Abdellah Taïa on Illuminating the Immigrant Experience
Author: Todd Reeser
November 27, 2020
A native Arabic speaker from Morocco who writes in French and lives in Paris, Abdellah Taïa has published seven novels and directed a cinematic adaptation of his novel Salvation Army. In 2016, I sat down with Abdellah for Lambda Literary to talk about his relation to the Arabic, French, and English languages and about three of his novels translated into English: Salvation Army (2009), An Arab Melancholia (2012), and Infidels (2016).
His novel A Country for Dying (Un pays pour mourir in French) came out in 2015 in French and was recently released in the States by Seven Stories Press, beautifully translated by Emma Ramadan. The poetic novel tells the stories of three marginal characters making their way through Paris: Zahira, an aging prostitute, Zannouba, a young Algerian-born trans woman, and Mojtaba, a gay Iranian fleeing his home country to settle in Western Europe. The book follows these characters as they strive to create inspired lives for themselves in a challenging postcolonial world.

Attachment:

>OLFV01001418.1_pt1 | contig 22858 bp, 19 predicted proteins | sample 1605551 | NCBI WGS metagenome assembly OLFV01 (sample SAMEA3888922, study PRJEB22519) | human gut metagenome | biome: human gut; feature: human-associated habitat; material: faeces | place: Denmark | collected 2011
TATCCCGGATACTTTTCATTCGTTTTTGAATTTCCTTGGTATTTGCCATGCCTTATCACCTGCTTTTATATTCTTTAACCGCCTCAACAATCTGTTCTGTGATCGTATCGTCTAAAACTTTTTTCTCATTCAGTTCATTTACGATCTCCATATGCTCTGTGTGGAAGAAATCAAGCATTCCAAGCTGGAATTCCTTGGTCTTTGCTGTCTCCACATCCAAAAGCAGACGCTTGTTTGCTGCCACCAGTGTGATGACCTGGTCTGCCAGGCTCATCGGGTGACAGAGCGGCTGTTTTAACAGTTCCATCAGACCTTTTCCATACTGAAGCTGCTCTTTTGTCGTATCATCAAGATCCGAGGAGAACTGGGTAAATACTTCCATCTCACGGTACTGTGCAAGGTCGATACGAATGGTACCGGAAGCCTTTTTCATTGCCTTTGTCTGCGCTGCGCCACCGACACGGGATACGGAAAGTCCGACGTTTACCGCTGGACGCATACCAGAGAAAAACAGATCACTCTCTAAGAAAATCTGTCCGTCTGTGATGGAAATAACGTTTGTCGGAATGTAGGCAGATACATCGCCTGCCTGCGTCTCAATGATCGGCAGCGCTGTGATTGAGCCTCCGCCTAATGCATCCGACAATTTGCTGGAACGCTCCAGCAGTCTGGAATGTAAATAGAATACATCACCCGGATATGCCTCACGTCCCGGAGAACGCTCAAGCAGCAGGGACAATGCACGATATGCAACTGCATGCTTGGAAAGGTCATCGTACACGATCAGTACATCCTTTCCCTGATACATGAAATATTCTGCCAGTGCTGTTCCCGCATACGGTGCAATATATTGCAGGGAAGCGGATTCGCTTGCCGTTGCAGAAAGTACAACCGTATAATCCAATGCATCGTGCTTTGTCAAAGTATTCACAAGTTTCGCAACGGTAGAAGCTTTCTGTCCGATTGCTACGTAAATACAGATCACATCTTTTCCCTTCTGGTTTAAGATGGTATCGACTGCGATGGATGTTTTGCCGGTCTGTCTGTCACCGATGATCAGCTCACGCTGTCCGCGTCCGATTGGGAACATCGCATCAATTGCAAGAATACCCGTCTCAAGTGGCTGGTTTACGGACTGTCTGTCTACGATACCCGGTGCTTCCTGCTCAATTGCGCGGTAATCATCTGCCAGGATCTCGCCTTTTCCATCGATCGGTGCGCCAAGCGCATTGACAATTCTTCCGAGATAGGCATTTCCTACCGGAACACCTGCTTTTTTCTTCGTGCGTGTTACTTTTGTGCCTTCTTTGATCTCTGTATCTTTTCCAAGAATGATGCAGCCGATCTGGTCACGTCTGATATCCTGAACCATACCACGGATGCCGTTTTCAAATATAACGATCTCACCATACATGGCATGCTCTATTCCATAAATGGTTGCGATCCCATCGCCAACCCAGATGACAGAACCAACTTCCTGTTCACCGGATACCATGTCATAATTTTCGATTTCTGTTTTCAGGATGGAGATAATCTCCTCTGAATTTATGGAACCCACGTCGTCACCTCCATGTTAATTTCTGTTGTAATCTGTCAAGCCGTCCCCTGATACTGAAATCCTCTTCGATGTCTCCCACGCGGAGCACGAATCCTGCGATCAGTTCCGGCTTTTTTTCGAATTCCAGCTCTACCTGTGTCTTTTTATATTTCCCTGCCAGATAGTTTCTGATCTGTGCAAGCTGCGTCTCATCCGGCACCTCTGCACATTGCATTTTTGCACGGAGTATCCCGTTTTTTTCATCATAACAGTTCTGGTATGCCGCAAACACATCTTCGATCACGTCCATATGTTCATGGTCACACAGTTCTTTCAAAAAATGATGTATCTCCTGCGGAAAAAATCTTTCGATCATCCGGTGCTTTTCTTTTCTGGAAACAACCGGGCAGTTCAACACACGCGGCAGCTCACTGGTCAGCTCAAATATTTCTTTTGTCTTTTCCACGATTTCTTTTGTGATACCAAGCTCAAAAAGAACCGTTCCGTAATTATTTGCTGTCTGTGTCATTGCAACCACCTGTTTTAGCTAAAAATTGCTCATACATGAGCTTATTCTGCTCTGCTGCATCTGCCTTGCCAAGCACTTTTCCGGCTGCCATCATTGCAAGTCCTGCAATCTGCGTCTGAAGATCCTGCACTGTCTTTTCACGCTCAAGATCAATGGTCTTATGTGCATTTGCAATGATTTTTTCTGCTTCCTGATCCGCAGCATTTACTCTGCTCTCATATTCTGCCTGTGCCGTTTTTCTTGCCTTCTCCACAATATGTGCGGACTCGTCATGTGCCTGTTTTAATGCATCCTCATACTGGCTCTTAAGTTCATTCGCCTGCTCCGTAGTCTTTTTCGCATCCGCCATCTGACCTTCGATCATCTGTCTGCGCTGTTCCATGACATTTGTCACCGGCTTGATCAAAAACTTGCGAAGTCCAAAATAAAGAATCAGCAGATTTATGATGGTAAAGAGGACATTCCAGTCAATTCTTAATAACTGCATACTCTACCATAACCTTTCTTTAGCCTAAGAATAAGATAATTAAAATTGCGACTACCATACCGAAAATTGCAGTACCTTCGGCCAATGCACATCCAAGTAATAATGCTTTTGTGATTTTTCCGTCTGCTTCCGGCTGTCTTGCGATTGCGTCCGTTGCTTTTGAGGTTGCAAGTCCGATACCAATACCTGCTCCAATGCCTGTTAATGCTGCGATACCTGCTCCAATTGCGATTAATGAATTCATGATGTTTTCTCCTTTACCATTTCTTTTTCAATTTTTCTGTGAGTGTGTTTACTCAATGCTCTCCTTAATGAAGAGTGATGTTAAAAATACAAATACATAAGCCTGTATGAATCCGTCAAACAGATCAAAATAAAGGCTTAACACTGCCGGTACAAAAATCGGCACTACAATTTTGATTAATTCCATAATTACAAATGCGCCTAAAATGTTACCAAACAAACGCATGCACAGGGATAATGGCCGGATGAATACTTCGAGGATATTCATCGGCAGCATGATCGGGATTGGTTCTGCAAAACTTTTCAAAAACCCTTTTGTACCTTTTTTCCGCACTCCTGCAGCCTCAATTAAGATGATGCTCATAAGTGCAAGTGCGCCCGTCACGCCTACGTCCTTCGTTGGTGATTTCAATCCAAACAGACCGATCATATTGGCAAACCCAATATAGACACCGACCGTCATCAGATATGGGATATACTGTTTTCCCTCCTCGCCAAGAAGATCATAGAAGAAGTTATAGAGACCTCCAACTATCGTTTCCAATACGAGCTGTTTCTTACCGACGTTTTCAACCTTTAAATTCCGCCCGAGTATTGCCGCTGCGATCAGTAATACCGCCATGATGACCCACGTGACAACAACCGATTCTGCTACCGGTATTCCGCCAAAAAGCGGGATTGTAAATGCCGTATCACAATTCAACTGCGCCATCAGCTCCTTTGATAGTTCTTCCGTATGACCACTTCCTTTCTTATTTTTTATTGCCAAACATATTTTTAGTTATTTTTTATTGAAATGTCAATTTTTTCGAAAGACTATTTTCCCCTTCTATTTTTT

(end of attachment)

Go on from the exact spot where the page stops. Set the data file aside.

To note the publication of the English translation of the novel, Professor Todd Reeser (TR), Chair of the Department of French and Italian at the University of Pittsburgh (USA) and a scholar of gender and sexuality, interviewed Mr. Taïa about some of the elements of his new novel that he found especially interesting.
Abdellah, the city of Paris—your adopted home—plays a central role in the novel. None of the characters are Parisian in any kind of traditional sense, but some of them are very closely connected to the city. What is the role of this urban space?
[In my book,] Paris is the city of immigrants–those rendered invisible by power. I center their stories and their voices. Not only do these characters not care about the mythical idea of Paris, they also destroy it. They speak the dark version of Paris. These people, I know them personally. I have relationships with them. We have seen it all in the French, we know their darkness. Why fear them? These characters don’t feel small next to the white French. They say the truth. And my novel welcomes them and their truth.
For me perhaps the most striking element of the novel is the way in which characters are connected—across boundaries of time in some cases—or have resonance, often in unexpected ways.
At one point as Zahira is talking to her deceased father in her head, she says that “the body doesn’t end. It speaks with another tongue.” She is talking to her father, of course, but would you say that she is also saying something about the novel that we are reading? That we can have conversations with the past and with our personal histories?